Top of the Tower

At the Top

As with all ancient monuments, this one has fallen into disrepair at times and was restored by Hardy’s descendants in 1900 and again in 1908 before being passed into the hands of the National Trust in 1938. At some point it became derelict again and certainly when I visited in my youth I was unable to climb to the top. Fortunately the National Trust carried out a refurbishment programme in 2011, safeguarding it for future generations.

View from the Top

Amazing Views

View from the Top

Looking Towards Dorchester

One other interesting fact is that the stone to build the monument came from a quarry at the bottom of the hill. That quarry though had been closed for years because it wasn’t economically viable, so it was re-opened just to extract the stone for this building and then closed again.

Hardy Monument sunset

The Hardy Monument at Sunset

The Hardy Monument, or Hardy’s Monument as we knew it, is one of those places that held an air of mystery about it when I was a child and as I was growing up. This was perhaps in part because it was closed to the public at the time with dangerously crumbling steps inside. And I remember always wishing I could climb to the top but never being able. When it was restored and opened again after many many years, I still did not quite get round to climbing those 122 mysterious steps into the unknown until on a recent walk when I finally made it to the top and fulfilled a childhood dream.

Was it worth the climb and the wait? Well, in truth the views from the top are simply amazing, but then, the views from the bottom are equally awesome. For me though, it was much more personal than that, so for me, it was definitely worth it!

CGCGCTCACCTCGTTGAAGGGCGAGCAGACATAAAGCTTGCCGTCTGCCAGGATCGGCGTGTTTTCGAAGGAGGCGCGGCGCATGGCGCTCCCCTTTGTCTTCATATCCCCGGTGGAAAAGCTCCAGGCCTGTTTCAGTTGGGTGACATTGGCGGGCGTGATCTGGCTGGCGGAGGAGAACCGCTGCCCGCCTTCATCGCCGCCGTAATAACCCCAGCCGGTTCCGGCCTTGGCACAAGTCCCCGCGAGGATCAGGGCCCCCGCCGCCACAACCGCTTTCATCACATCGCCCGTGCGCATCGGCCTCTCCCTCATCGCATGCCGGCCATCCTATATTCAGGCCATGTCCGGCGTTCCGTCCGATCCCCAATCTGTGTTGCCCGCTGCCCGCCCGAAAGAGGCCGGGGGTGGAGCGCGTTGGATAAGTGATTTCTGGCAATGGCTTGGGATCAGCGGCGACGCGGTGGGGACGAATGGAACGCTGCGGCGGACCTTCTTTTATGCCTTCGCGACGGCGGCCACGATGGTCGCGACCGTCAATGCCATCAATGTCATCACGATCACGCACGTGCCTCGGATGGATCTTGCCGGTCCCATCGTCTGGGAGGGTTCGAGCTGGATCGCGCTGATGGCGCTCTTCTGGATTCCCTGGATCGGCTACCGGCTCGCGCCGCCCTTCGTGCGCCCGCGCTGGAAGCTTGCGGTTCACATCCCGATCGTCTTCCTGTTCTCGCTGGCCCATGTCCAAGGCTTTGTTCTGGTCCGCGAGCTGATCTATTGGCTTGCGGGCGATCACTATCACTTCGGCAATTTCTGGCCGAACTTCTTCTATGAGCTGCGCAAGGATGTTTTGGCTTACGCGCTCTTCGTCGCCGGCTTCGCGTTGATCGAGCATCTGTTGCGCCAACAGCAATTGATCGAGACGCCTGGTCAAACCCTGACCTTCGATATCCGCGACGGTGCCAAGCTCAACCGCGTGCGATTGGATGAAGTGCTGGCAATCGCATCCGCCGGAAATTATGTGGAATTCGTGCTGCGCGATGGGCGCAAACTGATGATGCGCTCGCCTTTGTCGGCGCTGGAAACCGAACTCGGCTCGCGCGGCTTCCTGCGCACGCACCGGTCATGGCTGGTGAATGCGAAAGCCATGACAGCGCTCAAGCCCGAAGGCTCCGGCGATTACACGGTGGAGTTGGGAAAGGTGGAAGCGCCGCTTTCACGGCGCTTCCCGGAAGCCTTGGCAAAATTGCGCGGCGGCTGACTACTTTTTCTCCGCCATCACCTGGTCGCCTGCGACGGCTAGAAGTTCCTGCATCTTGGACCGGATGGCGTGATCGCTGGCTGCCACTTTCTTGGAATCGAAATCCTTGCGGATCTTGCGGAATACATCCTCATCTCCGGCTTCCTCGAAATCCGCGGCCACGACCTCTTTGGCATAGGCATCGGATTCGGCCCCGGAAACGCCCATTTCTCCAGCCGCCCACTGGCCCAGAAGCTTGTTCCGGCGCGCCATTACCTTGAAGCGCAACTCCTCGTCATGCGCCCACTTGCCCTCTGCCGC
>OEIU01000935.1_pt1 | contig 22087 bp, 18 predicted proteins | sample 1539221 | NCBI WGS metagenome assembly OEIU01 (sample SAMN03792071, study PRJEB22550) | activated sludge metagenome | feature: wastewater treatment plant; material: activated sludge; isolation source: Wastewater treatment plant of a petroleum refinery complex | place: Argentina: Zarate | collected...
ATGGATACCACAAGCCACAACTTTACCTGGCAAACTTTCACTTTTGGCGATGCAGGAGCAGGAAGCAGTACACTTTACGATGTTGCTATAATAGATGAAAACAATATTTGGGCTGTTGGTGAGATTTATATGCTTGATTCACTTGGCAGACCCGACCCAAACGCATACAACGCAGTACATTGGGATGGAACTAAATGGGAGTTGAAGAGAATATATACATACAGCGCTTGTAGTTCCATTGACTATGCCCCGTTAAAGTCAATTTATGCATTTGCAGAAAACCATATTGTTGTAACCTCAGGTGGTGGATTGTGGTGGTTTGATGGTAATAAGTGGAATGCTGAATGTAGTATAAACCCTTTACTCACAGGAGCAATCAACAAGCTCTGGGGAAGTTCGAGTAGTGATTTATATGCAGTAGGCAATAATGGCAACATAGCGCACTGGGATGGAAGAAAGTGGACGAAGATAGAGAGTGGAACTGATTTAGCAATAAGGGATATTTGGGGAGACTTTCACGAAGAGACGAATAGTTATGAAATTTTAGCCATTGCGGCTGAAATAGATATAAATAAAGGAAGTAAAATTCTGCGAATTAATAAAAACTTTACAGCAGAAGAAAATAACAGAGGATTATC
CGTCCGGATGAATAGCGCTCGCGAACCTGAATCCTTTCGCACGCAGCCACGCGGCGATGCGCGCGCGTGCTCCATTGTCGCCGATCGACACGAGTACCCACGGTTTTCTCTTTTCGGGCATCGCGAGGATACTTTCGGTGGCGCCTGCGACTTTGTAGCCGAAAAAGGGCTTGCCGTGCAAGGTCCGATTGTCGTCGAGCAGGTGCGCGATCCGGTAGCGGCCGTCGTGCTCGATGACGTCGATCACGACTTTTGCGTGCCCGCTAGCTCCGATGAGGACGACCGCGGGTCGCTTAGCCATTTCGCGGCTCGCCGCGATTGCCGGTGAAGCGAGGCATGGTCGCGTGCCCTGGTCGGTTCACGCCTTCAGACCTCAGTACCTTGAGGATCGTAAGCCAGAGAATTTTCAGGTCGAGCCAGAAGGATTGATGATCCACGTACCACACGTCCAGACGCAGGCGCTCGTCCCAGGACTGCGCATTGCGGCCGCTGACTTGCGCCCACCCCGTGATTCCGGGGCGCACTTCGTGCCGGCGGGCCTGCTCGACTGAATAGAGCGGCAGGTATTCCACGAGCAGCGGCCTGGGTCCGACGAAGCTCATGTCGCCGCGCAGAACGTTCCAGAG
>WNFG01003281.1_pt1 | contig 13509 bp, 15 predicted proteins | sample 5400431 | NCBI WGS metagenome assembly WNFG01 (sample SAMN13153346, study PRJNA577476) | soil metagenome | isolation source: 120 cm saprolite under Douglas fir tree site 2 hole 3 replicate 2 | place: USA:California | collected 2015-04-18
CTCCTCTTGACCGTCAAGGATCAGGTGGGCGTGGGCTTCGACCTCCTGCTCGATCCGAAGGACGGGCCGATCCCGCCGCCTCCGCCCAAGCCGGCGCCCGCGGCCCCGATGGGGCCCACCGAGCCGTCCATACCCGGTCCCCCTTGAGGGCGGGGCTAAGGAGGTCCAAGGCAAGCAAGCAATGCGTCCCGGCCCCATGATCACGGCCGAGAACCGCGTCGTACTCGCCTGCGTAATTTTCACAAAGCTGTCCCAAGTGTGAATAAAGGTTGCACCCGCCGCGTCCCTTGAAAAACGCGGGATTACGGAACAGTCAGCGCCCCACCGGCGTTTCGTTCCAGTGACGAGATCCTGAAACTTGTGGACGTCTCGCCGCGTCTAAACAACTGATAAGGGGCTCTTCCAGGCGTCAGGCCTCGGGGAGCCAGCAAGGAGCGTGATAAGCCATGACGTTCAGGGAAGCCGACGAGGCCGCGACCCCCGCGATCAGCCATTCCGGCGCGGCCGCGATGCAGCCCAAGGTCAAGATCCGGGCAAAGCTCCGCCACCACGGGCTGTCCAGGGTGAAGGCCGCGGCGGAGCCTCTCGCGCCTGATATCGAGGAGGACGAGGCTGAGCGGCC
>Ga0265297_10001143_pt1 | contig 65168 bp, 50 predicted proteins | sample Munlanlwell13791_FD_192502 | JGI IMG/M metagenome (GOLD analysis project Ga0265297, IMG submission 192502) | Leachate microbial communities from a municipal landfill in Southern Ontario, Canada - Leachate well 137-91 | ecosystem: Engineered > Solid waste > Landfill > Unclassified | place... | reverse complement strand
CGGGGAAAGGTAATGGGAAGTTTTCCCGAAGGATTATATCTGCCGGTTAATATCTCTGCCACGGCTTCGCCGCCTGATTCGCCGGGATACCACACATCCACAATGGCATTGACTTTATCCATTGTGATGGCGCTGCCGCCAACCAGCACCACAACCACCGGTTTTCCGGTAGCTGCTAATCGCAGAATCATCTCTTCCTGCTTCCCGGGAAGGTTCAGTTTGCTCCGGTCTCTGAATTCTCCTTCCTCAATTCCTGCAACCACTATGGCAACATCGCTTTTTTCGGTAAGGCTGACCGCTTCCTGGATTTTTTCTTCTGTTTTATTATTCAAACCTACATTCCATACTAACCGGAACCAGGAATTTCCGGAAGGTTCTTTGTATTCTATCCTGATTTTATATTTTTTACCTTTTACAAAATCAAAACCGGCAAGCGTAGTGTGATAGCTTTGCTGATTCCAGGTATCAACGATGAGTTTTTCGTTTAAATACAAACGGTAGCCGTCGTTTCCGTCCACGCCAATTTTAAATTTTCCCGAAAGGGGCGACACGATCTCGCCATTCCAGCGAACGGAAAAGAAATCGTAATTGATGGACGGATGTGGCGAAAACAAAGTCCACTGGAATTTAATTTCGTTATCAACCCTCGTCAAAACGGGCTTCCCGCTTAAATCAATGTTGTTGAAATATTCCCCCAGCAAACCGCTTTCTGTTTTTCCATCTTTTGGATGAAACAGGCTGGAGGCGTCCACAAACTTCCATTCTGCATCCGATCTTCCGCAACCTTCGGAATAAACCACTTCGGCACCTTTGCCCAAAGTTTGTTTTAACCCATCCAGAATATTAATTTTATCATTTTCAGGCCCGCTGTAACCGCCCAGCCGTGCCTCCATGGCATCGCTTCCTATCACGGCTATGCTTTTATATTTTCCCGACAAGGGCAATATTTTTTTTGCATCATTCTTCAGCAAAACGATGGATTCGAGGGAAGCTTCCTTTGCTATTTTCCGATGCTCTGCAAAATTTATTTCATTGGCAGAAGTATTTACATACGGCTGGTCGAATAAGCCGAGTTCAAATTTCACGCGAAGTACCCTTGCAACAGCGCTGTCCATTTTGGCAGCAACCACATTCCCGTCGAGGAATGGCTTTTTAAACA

Thanks for stopping by.

Until next time,
Your friend The Dorset Rambler

If you would like to contact me, my email address is terry.yarrow@gmail.com – comments and feedback are always welcomed.

 

Turning the Clock Back!

15 Jun

– – – Exploring The Countryside and Lanes of Dorset – – –

This week, there was a turning back of the clock…….by some 45 years! I was a part of it 45 years ago, and I was a part of it this week, and what a great day it was. You see, something that was abandoned as being not needed all that time ago is now back in place because people wanted it so! What is it? It is a branch line railway that closed way back in 1972 but this week was reopened. But that is not all of the story.

The line in question was the Purbeck line that ran from the mainline station at Wareham through to the Dorset coastal town of Swanage. It operated until 1972 and I remember traveling that line as a child and teenager, but the powers that be decided that it didn’t pay and they closed the line. In the short space of just 7 weeks in 1972, despite protests from local people, most of the track was torn up in what now seems a gross act of vandalism. But fortunately some people had a vision to restore the line and this week they achieved a massive goal. What took 7 weeks to destroy has taken 45 years to rebuild!